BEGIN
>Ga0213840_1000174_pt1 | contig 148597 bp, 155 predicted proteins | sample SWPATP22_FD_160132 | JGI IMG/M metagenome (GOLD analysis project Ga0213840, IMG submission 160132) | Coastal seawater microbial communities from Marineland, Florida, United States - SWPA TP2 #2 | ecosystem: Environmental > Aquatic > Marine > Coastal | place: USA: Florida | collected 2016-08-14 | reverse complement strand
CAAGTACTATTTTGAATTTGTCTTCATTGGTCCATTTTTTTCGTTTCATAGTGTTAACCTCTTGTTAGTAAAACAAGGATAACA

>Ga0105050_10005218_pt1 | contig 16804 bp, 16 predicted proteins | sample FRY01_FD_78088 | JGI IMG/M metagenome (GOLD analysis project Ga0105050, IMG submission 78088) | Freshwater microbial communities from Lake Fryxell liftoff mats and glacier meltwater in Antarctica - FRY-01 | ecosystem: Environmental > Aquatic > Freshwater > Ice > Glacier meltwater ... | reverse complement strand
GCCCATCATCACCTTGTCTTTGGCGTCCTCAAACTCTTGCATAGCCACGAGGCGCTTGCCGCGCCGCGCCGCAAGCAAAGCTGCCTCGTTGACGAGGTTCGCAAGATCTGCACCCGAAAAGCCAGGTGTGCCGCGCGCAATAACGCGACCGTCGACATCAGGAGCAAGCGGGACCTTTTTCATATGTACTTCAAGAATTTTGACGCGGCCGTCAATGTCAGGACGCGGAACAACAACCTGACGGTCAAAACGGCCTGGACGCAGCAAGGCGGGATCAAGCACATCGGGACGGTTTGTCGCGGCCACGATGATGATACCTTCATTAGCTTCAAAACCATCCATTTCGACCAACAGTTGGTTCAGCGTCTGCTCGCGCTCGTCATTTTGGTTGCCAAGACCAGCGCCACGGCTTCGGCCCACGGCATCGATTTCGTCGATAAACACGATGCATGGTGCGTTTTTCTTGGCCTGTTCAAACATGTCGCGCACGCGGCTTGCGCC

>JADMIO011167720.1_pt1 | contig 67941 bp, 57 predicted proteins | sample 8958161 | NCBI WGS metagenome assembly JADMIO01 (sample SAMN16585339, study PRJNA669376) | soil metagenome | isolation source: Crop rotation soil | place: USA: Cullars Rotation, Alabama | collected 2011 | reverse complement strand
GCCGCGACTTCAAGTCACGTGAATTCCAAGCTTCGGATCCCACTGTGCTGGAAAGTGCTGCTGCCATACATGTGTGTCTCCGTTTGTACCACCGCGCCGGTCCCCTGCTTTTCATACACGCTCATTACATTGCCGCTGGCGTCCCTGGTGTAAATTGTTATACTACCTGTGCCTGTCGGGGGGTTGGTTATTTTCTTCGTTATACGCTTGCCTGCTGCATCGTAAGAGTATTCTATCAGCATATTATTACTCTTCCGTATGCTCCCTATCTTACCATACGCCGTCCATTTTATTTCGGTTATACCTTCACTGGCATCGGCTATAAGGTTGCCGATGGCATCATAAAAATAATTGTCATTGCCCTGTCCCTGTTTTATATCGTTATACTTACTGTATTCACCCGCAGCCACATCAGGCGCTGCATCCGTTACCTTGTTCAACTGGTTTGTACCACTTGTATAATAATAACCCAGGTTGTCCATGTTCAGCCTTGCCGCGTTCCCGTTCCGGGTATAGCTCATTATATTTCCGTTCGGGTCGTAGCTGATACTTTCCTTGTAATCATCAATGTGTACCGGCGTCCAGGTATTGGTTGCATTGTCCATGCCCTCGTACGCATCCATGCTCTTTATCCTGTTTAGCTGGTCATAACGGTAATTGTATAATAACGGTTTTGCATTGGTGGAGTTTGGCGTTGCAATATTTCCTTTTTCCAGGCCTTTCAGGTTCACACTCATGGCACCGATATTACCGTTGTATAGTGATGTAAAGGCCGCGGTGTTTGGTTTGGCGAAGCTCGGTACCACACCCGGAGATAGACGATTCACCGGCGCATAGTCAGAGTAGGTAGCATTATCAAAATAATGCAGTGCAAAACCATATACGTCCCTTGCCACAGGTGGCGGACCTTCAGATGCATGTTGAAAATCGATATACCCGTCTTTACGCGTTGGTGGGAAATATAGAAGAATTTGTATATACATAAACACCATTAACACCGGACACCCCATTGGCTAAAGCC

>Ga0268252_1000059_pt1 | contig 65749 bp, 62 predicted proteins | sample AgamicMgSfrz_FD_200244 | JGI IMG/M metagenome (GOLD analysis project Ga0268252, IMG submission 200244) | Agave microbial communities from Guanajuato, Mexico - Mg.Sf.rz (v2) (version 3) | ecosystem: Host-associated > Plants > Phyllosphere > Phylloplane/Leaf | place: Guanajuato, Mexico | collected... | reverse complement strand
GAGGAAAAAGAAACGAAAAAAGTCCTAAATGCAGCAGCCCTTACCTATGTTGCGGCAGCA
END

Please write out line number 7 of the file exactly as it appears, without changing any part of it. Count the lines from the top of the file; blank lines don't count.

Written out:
>Ga0268252_1000059_pt1 | contig 65749 bp, 62 predicted proteins | sample AgamicMgSfrz_FD_200244 | JGI IMG/M metagenome (GOLD analysis project Ga0268252, IMG submission 200244) | Agave microbial communities from Guanajuato, Mexico - Mg.Sf.rz (v2) (version 3) | ecosystem: Host-associated > Plants > Phyllosphere > Phylloplane/Leaf | place: Guanajuato, Mexico | collected... | reverse complement strand